09 October, 2016

When Mechanics Have A Bad Day

I just watched a couple of videos on YouTube where a motor mechanic/machinist/welder/foundryman reconditioned a drill press spindle for a friend.  The spindle had a Jacobs taper for mounting a chuck and just above the taper were some threads for a nut which would be used to force the chuck off.  The threads were chowdered and the taper showed signs of a slipping chuck.  The whole end of the spindle was machined down and welded up.  A fresh taper was machined and new threads cut.  This gentleman did a fine job.  When the video got to making a new nut (for forcing off the chuck) I was left scratching my head.  Though we did not see it, the original nut was surely a hex nut.  The new nut was knurled with only four puny 6mm holes for a tommy bar.  It was mentioned that when the gentleman's friend obtained a new chuck, it would be fit to perfection with some lapping compound.  Sounds like solid workmanship.  But what about the next guy?

How often have you removed a chuck from your drill press?  That's what I thought.  Unless it gets damaged, the chuck is never going to come off.  Now imagine a new chuck lapped to a perfect fit.  Think of the use a drill press receives.  Imagine decades of that chuck being force ever tighter onto that spindle by the downward pressure of drilling.  Throw in some condensation from being in an unheated garage or shed.  The next person to remove that chuck is going to be really, really pissed there's only puny 6mm holes in that nut.  There will be an attempt at using a tommy bar, there will be cursing, there will be the desperation of having to get that chuck off...  I see a pipe wrench and hammer in the chuck and spindle's future.  The current nut was ( in order) faced, turned, knurled, parted off, drilled, bored and threaded.  After that, the nut was screwed onto the spindle, mounted in a square collet block, mounted in a milling vise, center of the part found, four 6mm holes drilled.  The knurling and 6mm holes could have been skipped.  The set up could have otherwise remained the same and at least two flats machined onto the nut.  Give the next guy the ability to put an adjustable wrench on that nut and have a fighting chance.

No, I can't see the future.  I've been the poor bastard trying to disassemble things like I've described.  When something like an air dryer gets mounted in a wheel well and is hanging out in the elements and requires three M8x160mm bolts for mounting... A torx headed bolt is not the best choice.  A steel bolt passing through an aluminum air dryer into an air tank made out of shitty steel leads to a LOT of corrosion.  And you know damned well the factory isn't going to waste the time or money to put a little smear of anti-seize on those bolts.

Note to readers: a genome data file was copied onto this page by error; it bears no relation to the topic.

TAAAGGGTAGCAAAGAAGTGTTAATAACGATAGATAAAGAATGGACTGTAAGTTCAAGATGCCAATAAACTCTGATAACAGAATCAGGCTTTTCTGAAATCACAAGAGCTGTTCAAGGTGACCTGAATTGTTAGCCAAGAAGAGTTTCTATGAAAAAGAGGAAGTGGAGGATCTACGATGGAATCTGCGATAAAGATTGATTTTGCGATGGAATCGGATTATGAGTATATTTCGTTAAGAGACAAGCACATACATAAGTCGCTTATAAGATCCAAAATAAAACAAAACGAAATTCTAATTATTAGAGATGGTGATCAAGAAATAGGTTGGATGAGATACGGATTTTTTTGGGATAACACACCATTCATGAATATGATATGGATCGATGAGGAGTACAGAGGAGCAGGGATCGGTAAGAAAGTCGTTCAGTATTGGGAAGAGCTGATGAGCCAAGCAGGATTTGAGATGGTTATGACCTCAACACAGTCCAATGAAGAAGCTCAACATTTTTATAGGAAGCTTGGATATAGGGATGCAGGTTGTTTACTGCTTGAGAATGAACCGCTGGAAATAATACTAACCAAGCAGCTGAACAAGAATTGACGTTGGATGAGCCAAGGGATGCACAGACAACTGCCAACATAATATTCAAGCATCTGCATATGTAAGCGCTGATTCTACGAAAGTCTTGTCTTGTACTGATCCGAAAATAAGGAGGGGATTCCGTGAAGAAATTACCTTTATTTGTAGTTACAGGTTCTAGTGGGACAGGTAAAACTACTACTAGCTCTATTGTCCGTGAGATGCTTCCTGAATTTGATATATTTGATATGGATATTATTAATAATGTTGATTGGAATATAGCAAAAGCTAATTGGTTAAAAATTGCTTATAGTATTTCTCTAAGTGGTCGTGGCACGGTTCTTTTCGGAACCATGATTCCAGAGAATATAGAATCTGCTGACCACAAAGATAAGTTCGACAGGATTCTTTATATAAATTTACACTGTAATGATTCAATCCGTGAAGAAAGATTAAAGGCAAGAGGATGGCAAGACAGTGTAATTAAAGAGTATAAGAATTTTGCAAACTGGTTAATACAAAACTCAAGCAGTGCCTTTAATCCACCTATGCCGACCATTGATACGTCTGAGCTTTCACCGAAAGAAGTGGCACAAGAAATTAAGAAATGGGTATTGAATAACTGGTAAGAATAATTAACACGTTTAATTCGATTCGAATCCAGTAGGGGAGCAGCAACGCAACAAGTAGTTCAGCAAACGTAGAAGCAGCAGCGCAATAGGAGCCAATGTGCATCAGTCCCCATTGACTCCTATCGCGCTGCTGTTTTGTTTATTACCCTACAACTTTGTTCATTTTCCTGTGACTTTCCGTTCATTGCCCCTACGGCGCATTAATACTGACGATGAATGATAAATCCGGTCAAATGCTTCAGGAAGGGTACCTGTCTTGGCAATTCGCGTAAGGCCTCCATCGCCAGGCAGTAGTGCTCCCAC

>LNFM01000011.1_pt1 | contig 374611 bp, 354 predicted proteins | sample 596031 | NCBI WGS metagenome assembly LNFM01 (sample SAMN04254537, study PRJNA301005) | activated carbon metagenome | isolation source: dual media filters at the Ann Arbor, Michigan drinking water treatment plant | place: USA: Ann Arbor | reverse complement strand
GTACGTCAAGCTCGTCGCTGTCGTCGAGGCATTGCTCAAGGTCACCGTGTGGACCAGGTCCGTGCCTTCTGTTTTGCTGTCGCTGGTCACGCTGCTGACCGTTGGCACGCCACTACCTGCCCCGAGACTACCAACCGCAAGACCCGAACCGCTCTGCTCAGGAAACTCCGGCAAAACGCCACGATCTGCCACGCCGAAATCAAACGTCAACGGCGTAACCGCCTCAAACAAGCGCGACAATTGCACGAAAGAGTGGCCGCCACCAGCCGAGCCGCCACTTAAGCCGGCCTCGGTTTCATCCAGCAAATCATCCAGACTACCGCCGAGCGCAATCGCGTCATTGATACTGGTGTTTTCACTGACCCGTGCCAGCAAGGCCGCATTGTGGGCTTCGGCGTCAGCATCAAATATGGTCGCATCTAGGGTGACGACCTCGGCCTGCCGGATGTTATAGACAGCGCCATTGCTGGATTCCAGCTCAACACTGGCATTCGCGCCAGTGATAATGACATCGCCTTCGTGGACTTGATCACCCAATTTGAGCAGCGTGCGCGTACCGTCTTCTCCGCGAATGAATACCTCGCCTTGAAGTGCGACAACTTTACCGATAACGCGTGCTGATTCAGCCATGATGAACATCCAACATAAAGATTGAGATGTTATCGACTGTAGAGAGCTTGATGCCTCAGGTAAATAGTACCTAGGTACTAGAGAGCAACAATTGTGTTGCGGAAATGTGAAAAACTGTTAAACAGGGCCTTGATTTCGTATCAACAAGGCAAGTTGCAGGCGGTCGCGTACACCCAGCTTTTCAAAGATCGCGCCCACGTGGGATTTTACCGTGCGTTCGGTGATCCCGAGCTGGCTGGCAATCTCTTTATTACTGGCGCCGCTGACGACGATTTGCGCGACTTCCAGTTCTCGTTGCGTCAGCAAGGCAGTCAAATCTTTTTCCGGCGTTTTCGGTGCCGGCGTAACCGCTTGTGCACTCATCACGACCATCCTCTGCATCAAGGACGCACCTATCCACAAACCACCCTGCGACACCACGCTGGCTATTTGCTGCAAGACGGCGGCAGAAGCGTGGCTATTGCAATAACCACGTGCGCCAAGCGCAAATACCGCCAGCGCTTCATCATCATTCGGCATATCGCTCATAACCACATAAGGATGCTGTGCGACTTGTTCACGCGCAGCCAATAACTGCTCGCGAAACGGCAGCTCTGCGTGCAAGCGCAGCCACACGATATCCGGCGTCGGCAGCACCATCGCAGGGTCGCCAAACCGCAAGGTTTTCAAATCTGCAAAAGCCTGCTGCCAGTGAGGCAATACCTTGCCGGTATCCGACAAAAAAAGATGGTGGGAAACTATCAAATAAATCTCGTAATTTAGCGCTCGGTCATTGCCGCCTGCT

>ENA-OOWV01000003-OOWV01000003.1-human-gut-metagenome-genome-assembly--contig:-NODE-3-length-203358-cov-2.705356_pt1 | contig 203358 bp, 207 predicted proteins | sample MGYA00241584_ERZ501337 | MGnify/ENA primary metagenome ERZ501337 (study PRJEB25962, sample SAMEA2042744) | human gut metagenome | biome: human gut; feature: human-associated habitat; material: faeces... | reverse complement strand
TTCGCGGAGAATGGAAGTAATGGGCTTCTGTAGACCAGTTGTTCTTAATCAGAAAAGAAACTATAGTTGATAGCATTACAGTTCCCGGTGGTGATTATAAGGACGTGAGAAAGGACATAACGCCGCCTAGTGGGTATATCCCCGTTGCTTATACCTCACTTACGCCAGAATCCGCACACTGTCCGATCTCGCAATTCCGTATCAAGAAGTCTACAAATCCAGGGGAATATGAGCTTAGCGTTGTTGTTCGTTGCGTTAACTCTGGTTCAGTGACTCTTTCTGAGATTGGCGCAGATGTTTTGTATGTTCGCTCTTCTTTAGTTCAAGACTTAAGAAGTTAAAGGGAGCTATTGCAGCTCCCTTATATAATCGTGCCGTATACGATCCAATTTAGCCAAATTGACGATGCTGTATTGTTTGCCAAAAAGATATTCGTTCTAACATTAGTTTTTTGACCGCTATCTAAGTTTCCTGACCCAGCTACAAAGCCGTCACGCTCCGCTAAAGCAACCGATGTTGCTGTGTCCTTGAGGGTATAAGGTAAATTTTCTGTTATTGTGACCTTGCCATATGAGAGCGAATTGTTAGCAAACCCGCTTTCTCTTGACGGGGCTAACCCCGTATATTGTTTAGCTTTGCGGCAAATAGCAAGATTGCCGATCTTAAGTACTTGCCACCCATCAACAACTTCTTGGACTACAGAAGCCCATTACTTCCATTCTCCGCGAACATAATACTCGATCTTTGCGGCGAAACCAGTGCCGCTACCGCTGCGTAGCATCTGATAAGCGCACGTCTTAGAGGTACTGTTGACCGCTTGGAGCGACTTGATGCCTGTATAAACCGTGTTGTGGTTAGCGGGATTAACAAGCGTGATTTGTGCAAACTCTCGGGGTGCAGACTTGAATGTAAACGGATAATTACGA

A year or so after the truck's warranty period has ended the dryer will fail.  You know, because nobody reads the fucking owner's manual.  Especially the part about air dryer maintenance (change the cartridge every fall people).  The dryer will inevitably fail somewhere on the road and it will fail so bad that the whole rig can't be limped into a shop.  Some sorry-ass mechanic will end up out there to replace the air dryer.  He will sized up the situation and see what tools he needs to... "Fucking torx heads?  WTF!  What fucking soft-handed desk jockey is responsible for this fuck up!!  Yeah, sure, use torx heads because metal never fucking corrodes!!!"  The mechanic will spray some panther piss on the thing knowing that it isn't going to help.  He'll then put a torx bit onto a ratchet and gently try to loosen those bolts.  The torx bit will break.  The bit breaks because of many things.  Mostly because the never work in high torque situations but other factors are involved.  The recess in the bolt is too shallow because some bean counter didn't think an extra 5/10 of a cent was worth using a quality fastener, with a deep enough recess to allow good purchase of the bit in the fastener.  A plain 'ol hex head bolt would, at least, allow the mechanic to gingerly work the fastener back and forth, giving him a small chance of success.  But they didn't.  The mechanic is now so pissed off the driver has become concerned about their safety.  The mechanic grinds the bit down and tries again after putting a little heat into the parts.  *SNAP*  "FUCK!!!!!"  The mechanic is now going to drill the heads off, remove the air dryer and use vise grips to get the bolts out.  Oh, but wait.  Where in the hell is he going to get M8x160mm bolts at 02:00 on a  Sunday morning?  The longest bolts at the shop are 60mm.  "FUCK!!!"  The mechanic then discovers that there's so much other crap in the way he'll never be able to get a drill in there.  The situation just snowballs.  But, for this case, let's say the mechanic called in some favors and managed to wake up a friend who had some M8 threaded rod.  He has to go and get it, return to the broken vehicle, cut the rod, fit it, install the new air dryer and make sure it works.  Great.  It's all done and working.  Looks like a redneck did the work but at least the truck can roll.